Search This Blog

Tuesday 28 June 2022

32% of Southampton Property Sellers Reduce Their Asking Prices as the Property Market Equilibrium Starts to Return


  •  717 of the 2,238 properties on the market in the Southampton area have had a price reduction in the last 3 months.
  • The average reduction has been 6.7% of the original asking price.
  • This is great news for Southampton home buyers and Southampton buy-to-let landlords, strangely Southampton house sellers as well.

For the last couple of years, the Southampton property market has seen some amazing prices being achieved with multiple offers and many properties selling for way over the asking price.

Yet, as I have been writing about the Southampton property market over the last few weeks, the tide is beginning to turn, and the pendulum swings more towards a balanced Southampton property market as more homeowners in the Southampton area (SO14-SO19 & SO30/31/32/40/45/52) have been reducing their asking prices.

Of the 2,238 properties for sale in the Southampton area,

717 have been reduced in price in the last 3 months.


This can be broken down as follows…

Price Range of the Southampton Property

Number of Price Reductions in Last 3 Months






























So why is this important and why is this good news, even for Southampton house sellers?


Property industry statistics show that 5 out of 6 house sellers will buy another property and over 80% of those sellers will move up the property ladder.

When you move up the property ladder, that normally means you pay more for the one you want to move to (that’s why it’s called the property ladder).

So, whilst you won’t be getting as much for yours as you might have done earlier in the year, you won’t have to pay as much for the one you want to buy (and the price difference between the two properties will be smaller – meaning you will end up saving money because of these reductions).

So what is the level of price reduction being seen in the Southampton property market?


The average percentage of the price reduction in the

Southampton area has been 6.7%.


I must stress house prices/values in Southampton haven’t dropped 6.7%, just the asking prices of some of the properties on the market.

This is good news for Southampton first-time buyers and landlords, as they will be more likely to buy a property at a more reasonable price whilst. As I explained above, this is also good news for sellers as most of them will end up paying less for the higher priced property they end up buying after selling theirs.

So, what should Southampton homeowners be aware of if they are selling their home now or in the future?

For me it is important that I inform all Southampton property owners of the real story. This enables them to judge for themselves where they stand in the current Southampton property market, thus enabling them to make better informed decisions.

You see some Southampton estate agents will deliberately over inflate the suggested initial asking price to the house seller, because it gives them a bigger chance to secure the property on that agent’s book, as opposed to a competitor.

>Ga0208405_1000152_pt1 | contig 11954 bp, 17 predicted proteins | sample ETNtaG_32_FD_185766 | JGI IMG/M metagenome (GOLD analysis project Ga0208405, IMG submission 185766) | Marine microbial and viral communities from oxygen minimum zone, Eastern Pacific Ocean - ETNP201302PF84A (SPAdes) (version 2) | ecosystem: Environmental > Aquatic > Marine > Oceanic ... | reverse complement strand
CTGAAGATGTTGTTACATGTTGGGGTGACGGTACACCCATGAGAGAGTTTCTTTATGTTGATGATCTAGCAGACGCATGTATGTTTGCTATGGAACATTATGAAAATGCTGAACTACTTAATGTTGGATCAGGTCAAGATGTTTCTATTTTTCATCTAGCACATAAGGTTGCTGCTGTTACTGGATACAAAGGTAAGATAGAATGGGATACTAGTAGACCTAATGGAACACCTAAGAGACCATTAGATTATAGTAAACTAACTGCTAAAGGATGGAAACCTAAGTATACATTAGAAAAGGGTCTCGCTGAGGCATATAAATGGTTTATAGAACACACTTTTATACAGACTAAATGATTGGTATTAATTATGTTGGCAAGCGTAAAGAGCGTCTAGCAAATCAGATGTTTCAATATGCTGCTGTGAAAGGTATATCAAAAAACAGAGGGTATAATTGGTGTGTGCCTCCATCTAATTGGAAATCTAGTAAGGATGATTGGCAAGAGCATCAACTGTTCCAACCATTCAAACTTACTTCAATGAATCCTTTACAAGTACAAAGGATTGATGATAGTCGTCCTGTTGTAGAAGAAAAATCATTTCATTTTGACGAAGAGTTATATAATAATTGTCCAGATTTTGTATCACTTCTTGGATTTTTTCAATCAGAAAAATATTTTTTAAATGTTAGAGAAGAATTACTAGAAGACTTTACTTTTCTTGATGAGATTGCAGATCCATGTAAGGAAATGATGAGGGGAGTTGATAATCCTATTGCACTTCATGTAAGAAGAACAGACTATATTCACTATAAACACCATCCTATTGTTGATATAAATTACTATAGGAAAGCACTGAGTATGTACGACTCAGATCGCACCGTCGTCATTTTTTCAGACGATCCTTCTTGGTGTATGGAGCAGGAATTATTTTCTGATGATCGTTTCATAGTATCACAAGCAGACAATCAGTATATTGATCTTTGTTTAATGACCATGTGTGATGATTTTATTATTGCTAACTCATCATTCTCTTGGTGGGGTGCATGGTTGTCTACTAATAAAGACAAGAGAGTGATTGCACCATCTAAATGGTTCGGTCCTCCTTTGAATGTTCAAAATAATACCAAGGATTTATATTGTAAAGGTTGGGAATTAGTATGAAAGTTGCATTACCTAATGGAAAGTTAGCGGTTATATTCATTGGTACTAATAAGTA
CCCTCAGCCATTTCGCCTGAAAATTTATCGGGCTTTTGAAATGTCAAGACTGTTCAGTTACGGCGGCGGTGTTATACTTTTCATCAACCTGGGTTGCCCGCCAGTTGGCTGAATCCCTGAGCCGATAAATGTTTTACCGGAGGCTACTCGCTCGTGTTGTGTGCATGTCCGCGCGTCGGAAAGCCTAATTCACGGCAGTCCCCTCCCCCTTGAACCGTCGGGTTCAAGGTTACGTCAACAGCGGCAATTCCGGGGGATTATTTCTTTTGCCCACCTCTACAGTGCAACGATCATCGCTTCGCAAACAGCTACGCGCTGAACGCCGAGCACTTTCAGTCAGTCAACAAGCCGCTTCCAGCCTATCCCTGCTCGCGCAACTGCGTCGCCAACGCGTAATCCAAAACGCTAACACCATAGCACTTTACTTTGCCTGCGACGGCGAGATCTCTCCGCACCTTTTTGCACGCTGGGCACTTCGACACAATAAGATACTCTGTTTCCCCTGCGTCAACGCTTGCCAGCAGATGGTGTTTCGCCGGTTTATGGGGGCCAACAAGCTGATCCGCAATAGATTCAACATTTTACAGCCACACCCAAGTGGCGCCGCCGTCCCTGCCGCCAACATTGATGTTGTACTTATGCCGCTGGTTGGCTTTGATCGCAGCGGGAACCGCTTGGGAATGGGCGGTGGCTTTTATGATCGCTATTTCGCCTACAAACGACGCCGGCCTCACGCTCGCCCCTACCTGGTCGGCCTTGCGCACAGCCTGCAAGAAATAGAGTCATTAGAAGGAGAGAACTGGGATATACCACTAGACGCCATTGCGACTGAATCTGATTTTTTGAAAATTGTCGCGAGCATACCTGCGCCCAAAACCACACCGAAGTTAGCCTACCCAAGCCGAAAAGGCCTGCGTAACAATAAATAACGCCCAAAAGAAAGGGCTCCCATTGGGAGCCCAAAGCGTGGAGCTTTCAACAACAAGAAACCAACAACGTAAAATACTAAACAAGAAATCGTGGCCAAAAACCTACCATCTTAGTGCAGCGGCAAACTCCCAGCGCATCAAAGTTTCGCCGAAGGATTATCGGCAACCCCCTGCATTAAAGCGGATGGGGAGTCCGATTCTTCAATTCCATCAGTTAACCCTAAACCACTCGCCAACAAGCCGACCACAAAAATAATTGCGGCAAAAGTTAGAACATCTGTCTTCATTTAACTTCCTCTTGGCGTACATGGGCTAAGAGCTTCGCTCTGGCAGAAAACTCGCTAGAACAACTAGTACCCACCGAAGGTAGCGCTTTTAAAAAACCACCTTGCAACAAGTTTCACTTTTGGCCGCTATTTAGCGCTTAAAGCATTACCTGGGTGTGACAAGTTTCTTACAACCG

This practice is called overvaluing.

Now of course, each Southampton homeowner wants to get the most for their home, yet some estate agents know this and prey on those Southampton house sellers.

You might ask, what is the problem with that?

Well, you only get one opportunity at hitting the Southampton property market as a new property. Everybody has access to the internet, social media and the four main property portals (Rightmove, Boomin, On The Market, Zoopla), and your potential buyers will know the property market like the back of their hand.

If you have a 2-bed Southampton semi that is on the market for a 3-bed Southampton semi-detached house price ... those Southampton buyers will ignore you.


Your Southampton property will stick on the market as your potential buyers keep seeing your property on the portals each week.

These buyers will then start to believe there is something wrong with your property and dismiss it even further. That is until you, as the house seller, reduce your asking price. The issue is that sometimes these buyers will think something is wrong with your home and could bid you down even further, meaning you will get less even though you asked for more! (This was backed up by some research done by Which?).

Now according to research by Denton House, the average British house buyer only views around six properties before buying – so please don’t assume viewers will come round your optimistically priced (i.e., overvalued) Southampton home, thinking they will knock you down - quite the opposite - they just won’t view your home in the first place.

And you know that because I bet you have done the same yourself when searching for property.


So, all I suggest is this ... be realistic with your asking price to start with.

Do that and you will sell your Southampton property at a decent price to a decent buyer ... first time, every time - enabling you to move onto the next chapter of your life.

If you know of anyone currently selling their home in the Southampton area and finding things difficult, please share this article with them as it could be of interest.